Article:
For some time now, fans have been concerned that Game of Thrones will overtake the books in the storyline, owing to how slow a writer George RR Martin is. However, no one expected it to happen this soon. Not only that, but this episode also saw perhaps the biggest deviation from the books, and it lead to quite a lot of confusion and outrage immediately after the episode aired. Spoilers to come.
The episode kicked off with Daenery’s conquest of Meereen. Grey Worm entered the sewers and gave weapons to the slaves, allowing them to kill the masters from within. We then saw the first signs of Dany’s more sadistic side, as she crucified 163 of the masters, one for each of the slave girls they had executed. Barristan tried to counsel her to be merciful – is it possible he was having flashbacks to the Mad King, and trying to steer her away from going down the same path?
Then we had another scene with my new favourite bromance, Bronn and Jaime. After Bronn knocked Jaime to the dirt with his own golden hand, he told him how Tyrion had asked for Jaime to champion him at his trial by combat in the Eyrie – this realisation of how much his little brother valued him finally convinced Jaime to go and visit Tyrion in his cell. Tyrion asked, somewhat ridiculously, that Jaime free him, which he obviously refused to do. Then we were back on Littlefinger’s ship with Sansa, and Littlefinger admitted to killing Joffrey. He then failed entirely at subtley saying who his accomplices were, and we cut straight to them – the Tyrells. Olenna told Margaery that she was involved in Joffrey’s murder. I don’t really like how Margaery seems to have been dumbed down somewhat on the show – in the books she was every bit as good a schemer as her grandmother. However, we started to see how she is learning from her, as she follows her advice on how to get Tommen away from his mother’s clutches and into hers. She entered the boy king’s chambers late at night – fulfilling every teenage boy’s dreams, although it was rather creepy watching a 30 year old woman seducing a young teenager.
After the confusion over last weeks apparent rape scene, many were anticipating how Cersei and Jaime would act towards each other, and it didn’t exactly do any favours to those who claimed it wasn’t rape. Cersei was completely cold and distant towards Jaime, not even calling him by name. Jaime then gave Brienne his sword, and sent her out to find Sansa. She named the sword Oathkeeper, although it was Jaime who gave it the name in the book, and he sent Podrick along to squire for her. Jaime and Brienne’s parting was suitable emotional, and the great roadtrip of Brienne and Podrick was under way.
The rest of the episode was spent either at Castle Black or north of the Wall. Roose Bolton’s accomplice Locke showed up at Castle Black training and struck up a friendship with Jon – it will be interesting to see where this goes. Jon gave an impassioned speech to his brothers asking them to come to Craster’s with him and kill the mutineers. It was a great show of camaraderie between him and his friends, including Grenn and Dolorous Edd.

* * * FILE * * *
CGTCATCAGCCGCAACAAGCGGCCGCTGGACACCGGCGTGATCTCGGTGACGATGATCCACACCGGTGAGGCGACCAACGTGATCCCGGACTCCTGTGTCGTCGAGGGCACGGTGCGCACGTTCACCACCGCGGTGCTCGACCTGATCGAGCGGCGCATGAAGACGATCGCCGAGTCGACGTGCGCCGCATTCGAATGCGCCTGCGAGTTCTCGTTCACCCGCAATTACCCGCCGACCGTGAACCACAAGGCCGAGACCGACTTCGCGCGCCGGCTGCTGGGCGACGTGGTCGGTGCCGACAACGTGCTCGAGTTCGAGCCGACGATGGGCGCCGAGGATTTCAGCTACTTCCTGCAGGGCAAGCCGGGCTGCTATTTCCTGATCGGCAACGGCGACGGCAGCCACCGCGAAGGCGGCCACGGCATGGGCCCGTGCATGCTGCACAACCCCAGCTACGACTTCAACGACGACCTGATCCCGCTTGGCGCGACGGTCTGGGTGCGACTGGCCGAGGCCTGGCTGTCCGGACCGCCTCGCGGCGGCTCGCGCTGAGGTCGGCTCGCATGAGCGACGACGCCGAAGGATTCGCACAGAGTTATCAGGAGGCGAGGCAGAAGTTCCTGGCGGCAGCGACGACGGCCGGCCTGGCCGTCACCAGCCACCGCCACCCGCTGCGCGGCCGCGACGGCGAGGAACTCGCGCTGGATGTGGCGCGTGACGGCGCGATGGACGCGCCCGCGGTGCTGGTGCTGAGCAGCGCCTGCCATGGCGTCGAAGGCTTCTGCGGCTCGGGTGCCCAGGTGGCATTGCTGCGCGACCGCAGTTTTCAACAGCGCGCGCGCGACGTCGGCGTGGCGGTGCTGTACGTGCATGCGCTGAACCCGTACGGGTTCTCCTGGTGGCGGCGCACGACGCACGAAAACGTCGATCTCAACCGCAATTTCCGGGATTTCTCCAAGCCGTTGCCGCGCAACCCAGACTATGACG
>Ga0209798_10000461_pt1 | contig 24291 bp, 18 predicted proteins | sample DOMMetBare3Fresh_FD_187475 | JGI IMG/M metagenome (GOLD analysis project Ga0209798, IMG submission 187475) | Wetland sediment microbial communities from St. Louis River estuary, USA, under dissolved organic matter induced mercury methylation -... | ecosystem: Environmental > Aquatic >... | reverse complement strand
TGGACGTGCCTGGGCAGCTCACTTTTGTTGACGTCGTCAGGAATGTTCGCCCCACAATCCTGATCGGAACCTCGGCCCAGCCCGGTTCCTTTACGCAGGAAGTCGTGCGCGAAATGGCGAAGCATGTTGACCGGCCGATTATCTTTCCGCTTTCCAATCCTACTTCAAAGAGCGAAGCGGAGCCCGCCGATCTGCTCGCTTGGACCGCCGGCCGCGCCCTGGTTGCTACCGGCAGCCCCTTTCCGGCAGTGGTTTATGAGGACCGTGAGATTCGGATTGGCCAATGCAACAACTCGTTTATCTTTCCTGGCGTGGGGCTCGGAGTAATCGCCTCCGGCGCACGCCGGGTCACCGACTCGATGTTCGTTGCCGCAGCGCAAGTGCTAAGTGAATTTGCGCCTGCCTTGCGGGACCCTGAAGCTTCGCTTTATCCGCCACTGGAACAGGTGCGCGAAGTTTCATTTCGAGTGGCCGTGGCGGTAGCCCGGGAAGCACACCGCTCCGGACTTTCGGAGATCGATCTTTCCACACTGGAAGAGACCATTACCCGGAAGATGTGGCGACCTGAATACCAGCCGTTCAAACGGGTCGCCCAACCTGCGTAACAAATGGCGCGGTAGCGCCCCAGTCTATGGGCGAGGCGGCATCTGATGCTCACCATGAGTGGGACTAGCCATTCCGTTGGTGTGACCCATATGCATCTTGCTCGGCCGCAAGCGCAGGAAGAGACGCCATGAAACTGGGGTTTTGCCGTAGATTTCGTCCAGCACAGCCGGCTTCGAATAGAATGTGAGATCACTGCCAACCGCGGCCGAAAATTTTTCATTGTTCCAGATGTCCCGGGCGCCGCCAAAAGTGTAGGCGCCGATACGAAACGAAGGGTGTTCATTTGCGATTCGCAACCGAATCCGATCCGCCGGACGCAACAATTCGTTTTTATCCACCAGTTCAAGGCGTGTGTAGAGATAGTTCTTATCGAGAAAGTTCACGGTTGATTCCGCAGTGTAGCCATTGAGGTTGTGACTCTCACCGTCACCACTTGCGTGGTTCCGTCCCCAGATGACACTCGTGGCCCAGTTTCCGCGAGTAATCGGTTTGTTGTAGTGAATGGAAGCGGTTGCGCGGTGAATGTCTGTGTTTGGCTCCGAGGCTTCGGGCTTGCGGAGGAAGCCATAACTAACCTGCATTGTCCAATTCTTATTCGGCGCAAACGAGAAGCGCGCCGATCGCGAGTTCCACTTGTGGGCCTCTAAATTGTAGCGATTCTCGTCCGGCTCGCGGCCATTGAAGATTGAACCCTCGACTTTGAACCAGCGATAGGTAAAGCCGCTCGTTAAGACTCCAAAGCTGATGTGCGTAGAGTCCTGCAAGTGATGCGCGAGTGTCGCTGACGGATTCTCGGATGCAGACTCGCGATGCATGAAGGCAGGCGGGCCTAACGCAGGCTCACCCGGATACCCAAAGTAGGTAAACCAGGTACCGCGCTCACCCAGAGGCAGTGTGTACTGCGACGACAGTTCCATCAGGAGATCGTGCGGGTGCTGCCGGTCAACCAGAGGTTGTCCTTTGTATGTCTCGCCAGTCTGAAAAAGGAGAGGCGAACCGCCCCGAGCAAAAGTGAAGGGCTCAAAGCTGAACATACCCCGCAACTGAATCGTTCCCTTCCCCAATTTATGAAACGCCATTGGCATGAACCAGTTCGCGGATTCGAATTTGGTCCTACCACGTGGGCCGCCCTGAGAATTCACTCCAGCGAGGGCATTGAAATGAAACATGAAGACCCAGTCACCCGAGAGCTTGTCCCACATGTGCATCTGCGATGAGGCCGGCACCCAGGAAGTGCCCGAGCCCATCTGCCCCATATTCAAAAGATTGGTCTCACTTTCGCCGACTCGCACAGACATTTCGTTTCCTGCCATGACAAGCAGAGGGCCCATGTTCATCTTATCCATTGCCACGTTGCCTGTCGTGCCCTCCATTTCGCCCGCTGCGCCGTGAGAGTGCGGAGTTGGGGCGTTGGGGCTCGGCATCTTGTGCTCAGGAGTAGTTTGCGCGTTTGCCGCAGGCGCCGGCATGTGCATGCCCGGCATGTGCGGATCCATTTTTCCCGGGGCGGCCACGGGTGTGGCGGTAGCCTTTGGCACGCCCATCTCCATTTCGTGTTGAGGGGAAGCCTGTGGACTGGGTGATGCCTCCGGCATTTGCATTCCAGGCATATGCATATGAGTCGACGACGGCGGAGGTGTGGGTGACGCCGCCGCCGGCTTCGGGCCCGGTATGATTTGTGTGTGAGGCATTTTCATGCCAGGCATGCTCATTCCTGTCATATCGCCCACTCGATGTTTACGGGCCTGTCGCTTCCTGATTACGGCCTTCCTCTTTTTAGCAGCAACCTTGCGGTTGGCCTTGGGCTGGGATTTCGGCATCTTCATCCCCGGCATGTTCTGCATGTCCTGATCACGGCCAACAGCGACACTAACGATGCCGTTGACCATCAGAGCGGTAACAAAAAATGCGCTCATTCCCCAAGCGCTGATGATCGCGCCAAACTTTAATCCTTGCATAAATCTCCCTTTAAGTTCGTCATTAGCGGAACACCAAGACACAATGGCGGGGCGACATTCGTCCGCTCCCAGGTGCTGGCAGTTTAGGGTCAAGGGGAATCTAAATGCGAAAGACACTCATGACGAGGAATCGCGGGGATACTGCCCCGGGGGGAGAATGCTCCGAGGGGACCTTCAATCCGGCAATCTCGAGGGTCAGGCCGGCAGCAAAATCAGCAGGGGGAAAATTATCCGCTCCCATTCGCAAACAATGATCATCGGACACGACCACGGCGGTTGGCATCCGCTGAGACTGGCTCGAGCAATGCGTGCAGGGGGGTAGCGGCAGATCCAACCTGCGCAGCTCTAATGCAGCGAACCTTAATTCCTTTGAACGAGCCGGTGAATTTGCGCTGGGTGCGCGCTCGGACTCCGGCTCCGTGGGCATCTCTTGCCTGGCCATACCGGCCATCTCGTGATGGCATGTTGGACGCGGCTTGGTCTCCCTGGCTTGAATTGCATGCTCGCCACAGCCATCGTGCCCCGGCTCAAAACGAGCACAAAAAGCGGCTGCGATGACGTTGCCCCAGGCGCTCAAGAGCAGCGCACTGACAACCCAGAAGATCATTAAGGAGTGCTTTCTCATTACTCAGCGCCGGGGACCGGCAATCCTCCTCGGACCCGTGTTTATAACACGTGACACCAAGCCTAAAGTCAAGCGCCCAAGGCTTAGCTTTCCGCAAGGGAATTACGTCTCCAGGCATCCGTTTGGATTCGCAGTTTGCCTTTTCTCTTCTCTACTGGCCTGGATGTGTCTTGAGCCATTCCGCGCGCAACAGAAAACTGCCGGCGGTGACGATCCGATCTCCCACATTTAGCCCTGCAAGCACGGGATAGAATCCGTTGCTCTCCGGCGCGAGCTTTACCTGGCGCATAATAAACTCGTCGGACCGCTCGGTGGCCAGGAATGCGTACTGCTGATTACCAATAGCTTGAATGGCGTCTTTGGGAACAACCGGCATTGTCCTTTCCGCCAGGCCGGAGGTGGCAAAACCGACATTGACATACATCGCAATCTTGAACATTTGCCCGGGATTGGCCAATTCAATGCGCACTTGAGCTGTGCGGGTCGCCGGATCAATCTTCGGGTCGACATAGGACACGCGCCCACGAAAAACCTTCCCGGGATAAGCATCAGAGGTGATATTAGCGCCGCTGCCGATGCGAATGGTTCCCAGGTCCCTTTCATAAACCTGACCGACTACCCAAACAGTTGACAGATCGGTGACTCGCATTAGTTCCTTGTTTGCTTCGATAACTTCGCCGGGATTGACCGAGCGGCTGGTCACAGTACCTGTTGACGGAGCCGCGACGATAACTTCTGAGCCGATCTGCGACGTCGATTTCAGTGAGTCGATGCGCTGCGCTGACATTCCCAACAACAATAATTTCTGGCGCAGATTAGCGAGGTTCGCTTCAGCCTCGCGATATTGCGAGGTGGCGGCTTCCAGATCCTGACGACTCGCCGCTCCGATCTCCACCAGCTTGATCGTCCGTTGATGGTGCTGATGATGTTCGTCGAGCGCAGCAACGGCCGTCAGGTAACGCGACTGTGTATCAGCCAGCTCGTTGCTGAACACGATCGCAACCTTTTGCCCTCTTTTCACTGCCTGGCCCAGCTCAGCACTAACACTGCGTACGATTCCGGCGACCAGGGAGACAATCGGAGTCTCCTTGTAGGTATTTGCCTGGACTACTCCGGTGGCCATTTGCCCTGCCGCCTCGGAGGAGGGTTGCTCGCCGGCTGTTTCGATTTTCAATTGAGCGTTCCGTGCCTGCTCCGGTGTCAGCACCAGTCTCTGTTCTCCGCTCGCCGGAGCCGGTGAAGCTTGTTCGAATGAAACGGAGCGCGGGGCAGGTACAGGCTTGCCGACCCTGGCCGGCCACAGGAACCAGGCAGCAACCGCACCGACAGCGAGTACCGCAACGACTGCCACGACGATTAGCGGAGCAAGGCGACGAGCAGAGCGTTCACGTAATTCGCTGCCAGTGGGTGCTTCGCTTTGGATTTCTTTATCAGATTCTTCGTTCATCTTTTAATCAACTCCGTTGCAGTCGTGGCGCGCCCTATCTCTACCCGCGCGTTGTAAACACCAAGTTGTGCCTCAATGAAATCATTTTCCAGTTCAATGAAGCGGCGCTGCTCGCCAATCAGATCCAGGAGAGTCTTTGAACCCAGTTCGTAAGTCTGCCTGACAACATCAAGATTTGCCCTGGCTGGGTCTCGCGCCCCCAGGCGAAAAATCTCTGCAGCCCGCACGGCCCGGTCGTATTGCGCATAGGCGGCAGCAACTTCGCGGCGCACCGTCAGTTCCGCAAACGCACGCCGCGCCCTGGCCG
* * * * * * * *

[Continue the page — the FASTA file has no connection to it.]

After that, was where the big changes began to happen. We went to Craster’s Keep and saw Karl, who seems to have taken the place of Chett in the books, drinking wine from the skull of Lord Commander Mormont, which was incredible macabre. He sent Rast out to dispose of one of Craster’s sons, and to feed Ghost on the way (apparently it’s easy to imprison a direwolf in a flimsy wooden cage.) Bran and company heard the baby crying, and Bran sent Summer out to investigate, only for him to be captured as well. After going themselves to find out what was going on, they were taken prisoner by the mutineers. This is a pretty massive change to Bran’s storyline – and given the other big change, that Sam actually told Jon about Bran going north of the wall, it has lead to speculation that the brothers might be reunited, something that seems far too fantasy cliche for this series.
The episode ended in an unfamiliar location, possible the Lands of Always Winter, at the northernmost point of the known world. Here, a group of white walkers seemed to transform Craster’s son into one of them – a pretty big insight into how the white walkers work, and one we didn’t yet know about from the books. There was one white walker that looked different to the others, and although he wasn’t referred to by name in the episode, an episode summary on HBO’s website outed him as the Night’s King, a legendary figure in the history of the Night’s Watch. He was the thirteenth Lord Commander, and he fell in love with a white walker and took her to the Nightfort, one of the Night’s Watch’s other castles, and declared himself their king. He sacrificed his sons to the walkers, in a similar way to Craster, and many other atrocities were commited during his thirteen year reign until he was defeated. The fact he is still around, if it is indeed him, is potentially a huge spoiler from the future books – or it could just be something HBO have invented for the show. Either way, this is the first sign of some book readers worst fears becoming reality.